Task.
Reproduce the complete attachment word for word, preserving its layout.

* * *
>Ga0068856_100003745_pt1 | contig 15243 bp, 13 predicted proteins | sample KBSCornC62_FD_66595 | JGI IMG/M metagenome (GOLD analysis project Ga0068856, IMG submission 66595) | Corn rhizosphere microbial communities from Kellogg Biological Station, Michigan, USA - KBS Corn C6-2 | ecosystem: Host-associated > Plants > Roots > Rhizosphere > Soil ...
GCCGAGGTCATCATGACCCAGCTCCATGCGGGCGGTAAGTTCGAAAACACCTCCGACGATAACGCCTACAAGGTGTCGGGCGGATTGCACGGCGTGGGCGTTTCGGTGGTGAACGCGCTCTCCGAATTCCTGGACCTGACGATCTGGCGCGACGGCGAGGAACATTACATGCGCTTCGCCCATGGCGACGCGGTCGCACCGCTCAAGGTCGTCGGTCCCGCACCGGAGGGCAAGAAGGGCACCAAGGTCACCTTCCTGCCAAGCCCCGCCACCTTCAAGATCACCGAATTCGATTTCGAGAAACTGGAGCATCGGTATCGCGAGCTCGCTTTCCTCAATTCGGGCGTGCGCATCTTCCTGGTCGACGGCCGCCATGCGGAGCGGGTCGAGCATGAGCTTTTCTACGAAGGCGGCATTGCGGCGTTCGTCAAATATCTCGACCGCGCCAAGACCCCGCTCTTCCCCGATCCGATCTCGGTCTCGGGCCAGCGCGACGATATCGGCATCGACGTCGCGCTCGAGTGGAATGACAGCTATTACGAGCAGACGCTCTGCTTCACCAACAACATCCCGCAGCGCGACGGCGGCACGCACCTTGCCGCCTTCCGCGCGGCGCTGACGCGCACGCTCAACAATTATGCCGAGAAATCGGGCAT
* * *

>Ga0068856_100003745_pt1 | contig 15243 bp, 13 predicted proteins | sample KBSCornC62_FD_66595 | JGI IMG/M metagenome (GOLD analysis project Ga0068856, IMG submission 66595) | Corn rhizosphere microbial communities from Kellogg Biological Station, Michigan, USA - KBS Corn C6-2 | ecosystem: Host-associated > Plants > Roots > Rhizosphere > Soil ...
GCCGAGGTCATCATGACCCAGCTCCATGCGGGCGGTAAGTTCGAAAACACCTCCGACGATAACGCCTACAAGGTGTCGGGCGGATTGCACGGCGTGGGCGTTTCGGTGGTGAACGCGCTCTCCGAATTCCTGGACCTGACGATCTGGCGCGACGGCGAGGAACATTACATGCGCTTCGCCCATGGCGACGCGGTCGCACCGCTCAAGGTCGTCGGTCCCGCACCGGAGGGCAAGAAGGGCACCAAGGTCACCTTCCTGCCAAGCCCCGCCACCTTCAAGATCACCGAATTCGATTTCGAGAAACTGGAGCATCGGTATCGCGAGCTCGCTTTCCTCAATTCGGGCGTGCGCATCTTCCTGGTCGACGGCCGCCATGCGGAGCGGGTCGAGCATGAGCTTTTCTACGAAGGCGGCATTGCGGCGTTCGTCAAATATCTCGACCGCGCCAAGACCCCGCTCTTCCCCGATCCGATCTCGGTCTCGGGCCAGCGCGACGATATCGGCATCGACGTCGCGCTCGAGTGGAATGACAGCTATTACGAGCAGACGCTCTGCTTCACCAACAACATCCCGCAGCGCGACGGCGGCACGCACCTTGCCGCCTTCCGCGCGGCGCTGACGCGCACGCTCAACAATTATGCCGAGAAATCGGGCAT